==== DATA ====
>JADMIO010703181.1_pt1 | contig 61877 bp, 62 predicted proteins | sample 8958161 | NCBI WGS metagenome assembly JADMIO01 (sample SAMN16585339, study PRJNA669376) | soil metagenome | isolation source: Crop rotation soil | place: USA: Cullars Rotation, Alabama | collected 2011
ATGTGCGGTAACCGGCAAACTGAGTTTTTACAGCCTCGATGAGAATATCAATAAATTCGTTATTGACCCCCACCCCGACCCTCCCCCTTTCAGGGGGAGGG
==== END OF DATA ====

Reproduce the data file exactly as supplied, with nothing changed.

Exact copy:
>JADMIO010703181.1_pt1 | contig 61877 bp, 62 predicted proteins | sample 8958161 | NCBI WGS metagenome assembly JADMIO01 (sample SAMN16585339, study PRJNA669376) | soil metagenome | isolation source: Crop rotation soil | place: USA: Cullars Rotation, Alabama | collected 2011
ATGTGCGGTAACCGGCAAACTGAGTTTTTACAGCCTCGATGAGAATATCAATAAATTCGTTATTGACCCCCACCCCGACCCTCCCCCTTTCAGGGGGAGGG